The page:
Subject: Jeffrey A. Winters: Indonesia's Suharto

Also Hope for Indonesia by Damien Kingsbury

January 29, 2008

Indonesia's Suharto

by Jeffrey A. Winters, Northwestern University

As fallen dictators go, Indonesia's Suharto fared rather well at his death. President Yudhoyono, one of Suharto's top generals, announced his passing to the nation in dignified tones and attended his burial with full state honors.

Southeast Asia's other notorious dictator, Ferdinand Marcos, had a rougher time of it. He died in exile and disgrace in Honolulu, and was kept at home in a freezer until Hawaii's health department informed his wife Imelda that it was illegal to store a corpse in a private residence.

Marcos did finally get transported back to the Philippines. But 19 years after his death, he remains unburied as his family holds out for full presidential honors while haggling with officials over unpaid electric bills to run the freezer.

The contrasting fates of the two strongmen is telling. Although both were deposed in "people power" movements, Suharto was always safe in Jakarta and never set foot in a courtroom. From his fall in 1998 until his death a decade later, his lawyers maintained he was too ill to face corruption charges.

No subsequent leader really pressed the matter, even as Suharto continued to play golf and attend lavish family weddings.

The remarkable thing is that Suharto's crimes easily dwarfed those of Marcos. Marcos was an iron-fisted dictator for 14 years, Suharto for 32. Marcos stole an estimated $5 billion, while Suharto's ill-gotten wealth was easily three or four times that. And although Marcos was a brutal autocrat who tortured and killed many thousands of Filipinos, Suharto was responsible for the suffering and violent death of nearly a million Indonesians, Timorese, and Papuans.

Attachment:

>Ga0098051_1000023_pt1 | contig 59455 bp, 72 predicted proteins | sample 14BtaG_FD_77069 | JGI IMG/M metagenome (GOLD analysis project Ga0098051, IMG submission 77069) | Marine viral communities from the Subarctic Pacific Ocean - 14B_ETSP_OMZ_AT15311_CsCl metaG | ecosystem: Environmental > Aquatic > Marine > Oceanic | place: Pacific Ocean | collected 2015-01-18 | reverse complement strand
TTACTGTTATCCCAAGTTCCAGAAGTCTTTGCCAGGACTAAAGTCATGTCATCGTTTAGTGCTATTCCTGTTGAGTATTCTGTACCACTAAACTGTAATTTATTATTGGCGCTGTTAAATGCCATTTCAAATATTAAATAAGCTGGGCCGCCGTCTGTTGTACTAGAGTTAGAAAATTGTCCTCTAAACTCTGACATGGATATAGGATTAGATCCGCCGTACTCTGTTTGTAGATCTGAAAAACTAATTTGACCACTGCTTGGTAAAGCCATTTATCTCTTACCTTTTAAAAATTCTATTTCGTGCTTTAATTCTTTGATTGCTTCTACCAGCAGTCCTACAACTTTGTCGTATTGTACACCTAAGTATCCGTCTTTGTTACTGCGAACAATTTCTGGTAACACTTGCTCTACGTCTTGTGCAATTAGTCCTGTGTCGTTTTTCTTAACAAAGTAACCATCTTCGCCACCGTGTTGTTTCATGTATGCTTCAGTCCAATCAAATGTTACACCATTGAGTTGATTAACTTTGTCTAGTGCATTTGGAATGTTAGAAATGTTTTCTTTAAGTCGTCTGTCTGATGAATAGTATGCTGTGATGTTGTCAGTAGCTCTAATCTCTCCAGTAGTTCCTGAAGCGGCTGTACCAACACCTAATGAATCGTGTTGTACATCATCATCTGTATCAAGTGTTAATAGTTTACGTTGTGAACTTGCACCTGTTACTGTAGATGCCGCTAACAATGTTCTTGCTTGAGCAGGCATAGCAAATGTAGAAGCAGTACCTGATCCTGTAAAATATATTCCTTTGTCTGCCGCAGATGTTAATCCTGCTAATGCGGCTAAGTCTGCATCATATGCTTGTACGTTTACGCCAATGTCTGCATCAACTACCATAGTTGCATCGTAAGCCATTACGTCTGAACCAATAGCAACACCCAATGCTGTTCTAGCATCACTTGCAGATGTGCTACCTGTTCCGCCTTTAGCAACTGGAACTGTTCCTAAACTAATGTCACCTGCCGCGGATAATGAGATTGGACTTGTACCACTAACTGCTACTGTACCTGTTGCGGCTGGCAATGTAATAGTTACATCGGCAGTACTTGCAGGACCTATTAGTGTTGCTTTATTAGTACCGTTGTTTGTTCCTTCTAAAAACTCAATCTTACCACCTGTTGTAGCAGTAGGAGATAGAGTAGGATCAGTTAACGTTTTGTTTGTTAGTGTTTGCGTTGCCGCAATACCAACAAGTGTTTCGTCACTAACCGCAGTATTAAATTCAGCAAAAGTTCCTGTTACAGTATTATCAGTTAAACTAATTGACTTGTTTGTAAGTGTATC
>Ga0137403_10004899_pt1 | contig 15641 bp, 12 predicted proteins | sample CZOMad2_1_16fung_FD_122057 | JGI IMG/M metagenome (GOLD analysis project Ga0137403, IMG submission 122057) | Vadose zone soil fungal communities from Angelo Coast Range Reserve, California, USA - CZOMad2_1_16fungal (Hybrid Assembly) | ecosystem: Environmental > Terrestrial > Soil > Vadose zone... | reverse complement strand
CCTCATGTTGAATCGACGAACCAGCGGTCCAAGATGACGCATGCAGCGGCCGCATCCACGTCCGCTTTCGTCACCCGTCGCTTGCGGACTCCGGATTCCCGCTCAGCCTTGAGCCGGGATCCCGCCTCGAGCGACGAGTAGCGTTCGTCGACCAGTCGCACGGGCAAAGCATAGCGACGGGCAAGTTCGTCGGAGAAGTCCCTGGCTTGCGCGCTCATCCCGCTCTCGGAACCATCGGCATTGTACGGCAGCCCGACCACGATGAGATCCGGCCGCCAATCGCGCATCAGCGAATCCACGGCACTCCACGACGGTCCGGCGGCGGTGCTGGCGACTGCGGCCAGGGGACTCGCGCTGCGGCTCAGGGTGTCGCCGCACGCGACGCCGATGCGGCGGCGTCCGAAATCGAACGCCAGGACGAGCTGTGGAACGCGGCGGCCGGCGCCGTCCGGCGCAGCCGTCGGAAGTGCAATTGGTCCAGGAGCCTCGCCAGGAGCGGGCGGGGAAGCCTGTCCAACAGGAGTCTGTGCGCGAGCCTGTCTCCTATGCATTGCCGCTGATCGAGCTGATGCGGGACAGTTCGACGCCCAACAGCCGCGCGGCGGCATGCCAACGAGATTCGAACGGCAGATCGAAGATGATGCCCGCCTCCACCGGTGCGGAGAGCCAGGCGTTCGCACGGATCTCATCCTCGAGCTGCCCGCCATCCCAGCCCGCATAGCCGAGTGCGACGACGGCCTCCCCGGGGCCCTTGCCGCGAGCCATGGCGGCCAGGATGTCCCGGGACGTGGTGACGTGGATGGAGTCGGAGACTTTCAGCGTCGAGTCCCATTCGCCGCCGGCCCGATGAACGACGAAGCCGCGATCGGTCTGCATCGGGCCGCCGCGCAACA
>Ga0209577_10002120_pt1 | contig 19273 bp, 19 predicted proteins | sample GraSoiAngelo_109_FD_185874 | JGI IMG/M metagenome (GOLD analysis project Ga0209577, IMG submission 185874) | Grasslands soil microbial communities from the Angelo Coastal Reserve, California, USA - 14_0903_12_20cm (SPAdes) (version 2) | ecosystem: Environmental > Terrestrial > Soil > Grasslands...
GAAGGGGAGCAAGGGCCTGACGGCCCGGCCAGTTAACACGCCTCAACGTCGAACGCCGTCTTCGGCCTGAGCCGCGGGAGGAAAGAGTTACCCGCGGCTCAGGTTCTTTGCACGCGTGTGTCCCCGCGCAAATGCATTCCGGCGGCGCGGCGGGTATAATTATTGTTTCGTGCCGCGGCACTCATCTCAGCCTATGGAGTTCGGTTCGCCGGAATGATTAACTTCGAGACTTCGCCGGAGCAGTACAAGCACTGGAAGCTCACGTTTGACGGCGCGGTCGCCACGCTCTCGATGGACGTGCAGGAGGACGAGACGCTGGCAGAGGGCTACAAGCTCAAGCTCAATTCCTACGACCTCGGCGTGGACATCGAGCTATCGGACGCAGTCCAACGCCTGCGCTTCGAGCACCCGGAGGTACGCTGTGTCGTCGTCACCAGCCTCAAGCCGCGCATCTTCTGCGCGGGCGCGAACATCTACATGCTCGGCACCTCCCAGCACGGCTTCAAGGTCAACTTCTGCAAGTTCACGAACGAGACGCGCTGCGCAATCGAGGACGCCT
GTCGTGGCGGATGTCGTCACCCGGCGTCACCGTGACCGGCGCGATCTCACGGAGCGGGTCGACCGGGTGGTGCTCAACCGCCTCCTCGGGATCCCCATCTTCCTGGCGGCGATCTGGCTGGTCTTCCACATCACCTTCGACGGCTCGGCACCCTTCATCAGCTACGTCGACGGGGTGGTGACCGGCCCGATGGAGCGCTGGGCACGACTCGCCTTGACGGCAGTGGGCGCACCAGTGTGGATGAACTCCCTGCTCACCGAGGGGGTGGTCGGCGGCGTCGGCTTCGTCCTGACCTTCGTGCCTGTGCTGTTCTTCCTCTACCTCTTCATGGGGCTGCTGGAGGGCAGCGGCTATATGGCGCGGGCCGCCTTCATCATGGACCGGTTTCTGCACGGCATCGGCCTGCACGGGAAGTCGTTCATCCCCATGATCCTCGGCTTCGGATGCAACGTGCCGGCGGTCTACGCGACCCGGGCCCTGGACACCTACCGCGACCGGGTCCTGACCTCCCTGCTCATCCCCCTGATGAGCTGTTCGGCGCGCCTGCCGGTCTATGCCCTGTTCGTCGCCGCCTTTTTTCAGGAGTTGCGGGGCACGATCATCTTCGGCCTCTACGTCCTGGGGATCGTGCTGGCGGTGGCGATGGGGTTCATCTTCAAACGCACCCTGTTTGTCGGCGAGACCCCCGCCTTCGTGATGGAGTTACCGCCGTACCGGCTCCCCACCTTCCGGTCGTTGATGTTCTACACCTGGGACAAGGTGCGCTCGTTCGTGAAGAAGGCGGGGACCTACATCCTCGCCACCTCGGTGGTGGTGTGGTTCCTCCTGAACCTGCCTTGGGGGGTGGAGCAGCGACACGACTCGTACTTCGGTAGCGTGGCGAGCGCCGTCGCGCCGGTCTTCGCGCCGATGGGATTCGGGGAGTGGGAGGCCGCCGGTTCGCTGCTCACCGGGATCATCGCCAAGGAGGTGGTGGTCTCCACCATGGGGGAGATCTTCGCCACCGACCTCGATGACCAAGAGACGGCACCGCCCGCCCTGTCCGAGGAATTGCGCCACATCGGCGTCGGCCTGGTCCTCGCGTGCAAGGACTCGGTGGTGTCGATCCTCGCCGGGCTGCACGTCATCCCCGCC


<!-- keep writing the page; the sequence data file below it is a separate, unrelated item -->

A crucial difference between the two dictators lies in whom they killed and how they stole, while a crucial similarity is that neither left a legacy of development the nation could build upon.

Suharto oversaw unspeakable human carnage, front-loading most of the violence by massacring over 500,000 members of the then legal Indonesian Communist Party when he seized power at the end of 1965. Ten years later he caused the death of another 200,000 Timorese in a war of territorial conquest.

The horror of 1965 remains blurred by a fear even today of being labeled a Communist. Meanwhile, most Indonesians supported the invasion of East Timor and, if anything, were upset that the occupation ended in a successful referendum for independence in 1999.

Suharto never had to worry that he'd be treated like Milosovic, Saddam, or even Pinochet for his crimes against humanity. Western powers were delighted when Suharto annihilated the largest Communist party outside a Communist country in the world, just as the U.S. was getting mired in Vietnam.

He was also safe from prosecution for the deaths of a third of East Timor's population. Leaders of this tiny new nation decided it was wiser to adopt a "forward-looking" relationship with their huge neighbor than seek justice in international tribunals against Suharto and his generals.

Although Suharto's hands are among the bloodiest of the 20th century, he never committed anything like Marcos's 1983 blunder of killing a member of the nation's ruling elite. The assassination of Senator Aquino violated an unspoken rule among the powerful that harshly penalizes such extreme measures.

Suharto used a range of incentives and punishments with his fellow elites. But he was careful not to trigger their outrage by killing or torturing them -- tactics reserved for the middle and lower strata.

General Suharto also stole from the country in a way that differed from civilian Marcos. Partly because he was a military man and came to power by unleashing awe-inspiring violence, Suharto was able to establish a more solid dominance over his fellow oligarchs.